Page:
Catholics in Media Awards February 28: The Hurt Locker; GLEE; Sr. Rose Pacatte

Catholics in Media will honor THE HURT LOCKER and GLEE on February 28. It seems funny to add my own name on my blog, but I  am humbled and grateful to be receiving the Board of Directors Award.

Check here for the news release and ticket information: Catholics in Media Awards set for February 28

The Hurt Locker, a new film by Kathryn Bigelow, SIGNIS Award at Venice 2008, etc.

HURTLOCKER1

If you have been reading  my blog, you know that I wrote about Kathryn Bigelow’s new film after it screened at the Venice International Film Festival last summer. In fact, the film won the SIGNIS  Jury’s Grand Prize.

The press release read:

The SIGNIS Jury has awarded its Grand Prize  to Kathryn Bigelow’s anti-war film THE HURT LOCKER. According to the jury’s statement, the motivation for this choice is the filmmaker’s uncompromising approach to the Iraq war and its consequences seen through the experience of the bomb diffusion specialists for whom war is an addiction rather than a cause. “The film challenges the audience’s view of war in general and the current war in particular because it demonstrates the struggle between violence to the body and psychological alienation.”

I was able to bring the award back with me from the festival (I was the jury president, a first for me!) and through Kathryn’s agent we set up a time for Kathryn to come to the Pauline Center for Media Studies and accept it. I also brought back three other awards from independent juries for The Hurt Locker:

Fondazione Ente dello Spetacolo/Revista del Cinematografo – Premio “La Navicella-Venezia Cinema”

ARCA (Associazione Rocreativa Nazionale Culturale Sportiva) – PREMIO GIURIA NAZIONALE ArcaCinemaGiovani

 Human Rights Network Award  from the Human Rights Film Network.

Congratulations, Kathryn! The film opens June 26, 2009 and tonight there is going to be a screening at Loyola Marymount University (sponsored by LMU’s School for Film and Television, Catholics in Media, Open Call, the City of Angels Film Festival and 42West.) Kathryn has graciously accepted to come for a Q & A afterwards.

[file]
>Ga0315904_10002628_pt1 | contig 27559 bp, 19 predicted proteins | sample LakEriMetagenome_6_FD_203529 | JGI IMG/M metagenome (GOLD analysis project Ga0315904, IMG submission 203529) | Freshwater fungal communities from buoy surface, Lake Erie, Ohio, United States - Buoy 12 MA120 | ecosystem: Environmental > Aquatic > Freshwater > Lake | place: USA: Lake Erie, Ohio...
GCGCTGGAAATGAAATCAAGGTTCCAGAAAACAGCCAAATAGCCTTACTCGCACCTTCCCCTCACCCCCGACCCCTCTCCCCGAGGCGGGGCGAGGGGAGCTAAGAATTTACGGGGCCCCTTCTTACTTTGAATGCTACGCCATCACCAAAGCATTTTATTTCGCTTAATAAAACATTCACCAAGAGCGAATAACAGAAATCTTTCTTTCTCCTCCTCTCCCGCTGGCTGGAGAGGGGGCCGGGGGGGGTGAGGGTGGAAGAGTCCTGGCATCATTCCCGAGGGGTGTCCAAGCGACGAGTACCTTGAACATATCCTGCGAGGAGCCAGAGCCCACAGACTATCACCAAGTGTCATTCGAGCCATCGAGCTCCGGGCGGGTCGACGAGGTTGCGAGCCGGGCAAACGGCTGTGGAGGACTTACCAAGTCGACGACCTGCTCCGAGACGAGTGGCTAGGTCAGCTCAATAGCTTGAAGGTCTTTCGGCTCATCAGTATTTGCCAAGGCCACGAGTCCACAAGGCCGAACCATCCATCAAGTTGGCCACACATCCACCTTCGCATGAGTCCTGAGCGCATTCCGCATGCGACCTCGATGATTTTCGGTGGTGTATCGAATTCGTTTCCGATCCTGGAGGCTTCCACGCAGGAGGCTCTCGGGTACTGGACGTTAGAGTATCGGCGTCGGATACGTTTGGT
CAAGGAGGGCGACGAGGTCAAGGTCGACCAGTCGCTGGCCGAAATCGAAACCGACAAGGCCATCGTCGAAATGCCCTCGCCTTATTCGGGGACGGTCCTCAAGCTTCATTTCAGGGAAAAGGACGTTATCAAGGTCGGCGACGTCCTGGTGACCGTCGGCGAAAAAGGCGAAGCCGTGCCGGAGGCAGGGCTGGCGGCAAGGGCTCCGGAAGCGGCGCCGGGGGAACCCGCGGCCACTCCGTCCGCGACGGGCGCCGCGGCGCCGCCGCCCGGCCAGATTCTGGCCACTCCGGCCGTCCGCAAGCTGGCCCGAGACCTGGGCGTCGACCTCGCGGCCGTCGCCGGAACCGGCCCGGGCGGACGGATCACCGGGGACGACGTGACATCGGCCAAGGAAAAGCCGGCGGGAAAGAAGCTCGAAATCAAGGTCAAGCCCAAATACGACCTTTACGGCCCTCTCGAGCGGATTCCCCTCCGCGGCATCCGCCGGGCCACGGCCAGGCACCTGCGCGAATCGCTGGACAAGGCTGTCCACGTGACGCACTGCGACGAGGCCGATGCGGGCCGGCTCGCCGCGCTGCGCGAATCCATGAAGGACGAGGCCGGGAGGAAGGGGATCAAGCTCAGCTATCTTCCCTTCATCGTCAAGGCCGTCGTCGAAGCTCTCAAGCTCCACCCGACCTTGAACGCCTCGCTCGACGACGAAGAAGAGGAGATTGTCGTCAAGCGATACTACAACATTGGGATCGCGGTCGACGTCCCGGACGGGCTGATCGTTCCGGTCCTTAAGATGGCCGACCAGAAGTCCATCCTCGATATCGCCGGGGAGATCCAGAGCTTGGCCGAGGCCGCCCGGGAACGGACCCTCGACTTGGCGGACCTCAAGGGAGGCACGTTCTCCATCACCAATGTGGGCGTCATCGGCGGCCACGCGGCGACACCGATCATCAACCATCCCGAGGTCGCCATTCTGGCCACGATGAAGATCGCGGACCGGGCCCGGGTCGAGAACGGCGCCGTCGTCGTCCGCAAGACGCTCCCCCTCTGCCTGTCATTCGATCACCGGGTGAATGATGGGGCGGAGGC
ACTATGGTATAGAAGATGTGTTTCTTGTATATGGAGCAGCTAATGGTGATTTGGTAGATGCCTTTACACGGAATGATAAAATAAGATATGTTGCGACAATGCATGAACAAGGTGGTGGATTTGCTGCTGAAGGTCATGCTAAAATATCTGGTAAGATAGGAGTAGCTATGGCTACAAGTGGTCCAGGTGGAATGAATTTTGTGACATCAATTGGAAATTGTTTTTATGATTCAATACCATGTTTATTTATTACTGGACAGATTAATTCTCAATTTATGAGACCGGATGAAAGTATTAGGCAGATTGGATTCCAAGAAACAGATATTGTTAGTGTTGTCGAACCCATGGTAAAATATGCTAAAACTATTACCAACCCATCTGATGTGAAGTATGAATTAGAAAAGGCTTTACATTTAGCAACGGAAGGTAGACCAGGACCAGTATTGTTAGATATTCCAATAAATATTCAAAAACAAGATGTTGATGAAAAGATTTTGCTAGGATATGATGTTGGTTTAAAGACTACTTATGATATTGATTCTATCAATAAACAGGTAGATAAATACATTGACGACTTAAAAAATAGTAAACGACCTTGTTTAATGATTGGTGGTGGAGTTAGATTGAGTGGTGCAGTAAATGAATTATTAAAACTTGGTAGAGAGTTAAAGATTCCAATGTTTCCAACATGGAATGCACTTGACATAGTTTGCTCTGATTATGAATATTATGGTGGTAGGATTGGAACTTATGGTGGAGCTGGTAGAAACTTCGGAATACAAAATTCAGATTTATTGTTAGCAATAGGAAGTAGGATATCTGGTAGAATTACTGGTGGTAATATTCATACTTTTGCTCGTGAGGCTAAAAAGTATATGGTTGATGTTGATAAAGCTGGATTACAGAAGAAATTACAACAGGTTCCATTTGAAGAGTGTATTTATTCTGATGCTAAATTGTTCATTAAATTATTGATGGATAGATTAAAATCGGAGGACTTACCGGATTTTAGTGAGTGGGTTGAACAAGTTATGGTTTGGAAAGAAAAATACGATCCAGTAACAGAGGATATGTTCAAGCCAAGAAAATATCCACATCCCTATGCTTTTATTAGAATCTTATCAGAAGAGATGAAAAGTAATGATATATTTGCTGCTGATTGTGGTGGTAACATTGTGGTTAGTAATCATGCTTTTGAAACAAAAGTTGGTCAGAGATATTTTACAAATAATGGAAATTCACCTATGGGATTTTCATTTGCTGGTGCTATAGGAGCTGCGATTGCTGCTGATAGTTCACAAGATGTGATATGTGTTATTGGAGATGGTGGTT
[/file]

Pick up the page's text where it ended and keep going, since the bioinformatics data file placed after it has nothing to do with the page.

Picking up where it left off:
These photos below were taken with my iPhone taken on February 3, 2009 when Kathryn came here to accept the awards (the photos were being held hostage by the Adobe video editing program and I have no idea how that happened; they were just rescued yesterday by Sr Marie Paul, our video production pro. Sr. M. Paul is now teaching me Final Cut Express and I like it a lot!) I will post any photos we take tonight on the morrow!

Sr. Rose, Kathryn Bigelow with the SIGNIS Award, and Nanciann Horvath of Open Call at the Paulince Center for Media Studies on February 3, 2009

Sr. Rose, Kathryn Bigelow with the SIGNIS Award, and Nanciann Horvath of Open Call at the Paulince Center for Media Studies on February 3, 2009

Kathryn reads about the other independent jury awards given to The Hurt Locker at the Venice Film Festival, September 2008

Kathryn reads about the other independent jury awards given to The Hurt Locker at the Venice Film Festival, September 2008

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Sisters Hosea, Rose, and Karen Joseph with Kathryn Bigelow

Sisters Hosea, Rose, and Karen Joseph with Kathryn Bigelow

 The awards

The Hurt Locker trailer: a film by Kathryn Bigelow about the world’s most dangerous job

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The Hurt Locker

The Hurt Locker

Watch the trailer at apple.com/trailers

 

Did you see this movie trailer on apple.com? The film stars Jeremy Renner and Anthony Mackie. It’s in theaters on June 26, 2009. Watch it and tell me what you think.

Watch now

 

Here is my review of  Kathryn Bigelow’s The Hurt Locker that I posted last summer from the Venice Film Festival (where our Catholic Jury -SIGNIS – gave it our Grand Prize). The film opens June 26, 2009 in the U.S. The Hurt Locker stars Jeremy Renner (among others such as Ralph Finnes and David Morse), currently in the new ABC series The Unusuals (full episodes)

The Hurt Locker

 

This Kathryn Bigelow film will go down in cinema history as part of the Iraqi war film genre. It follows three soldiers through their last month as a team that diffuses roadside bombs. The premise of the film is that war is addictive. It is relentless in its pursuit of getting the audience to experience even a little of what these soldiers, all male, go through and how once one of them gets home, he cannot settle. He has to go back to find meaning on his life. This film will not be commercially viable but in a few years it will be seen as an important investigation into the psyche of soldiering for a war with no reason, and into the banality of the military’s attempt as assuaging the impending tragedy of the lives of these soldiers. Hand-held camera…. Visceral.

 

 

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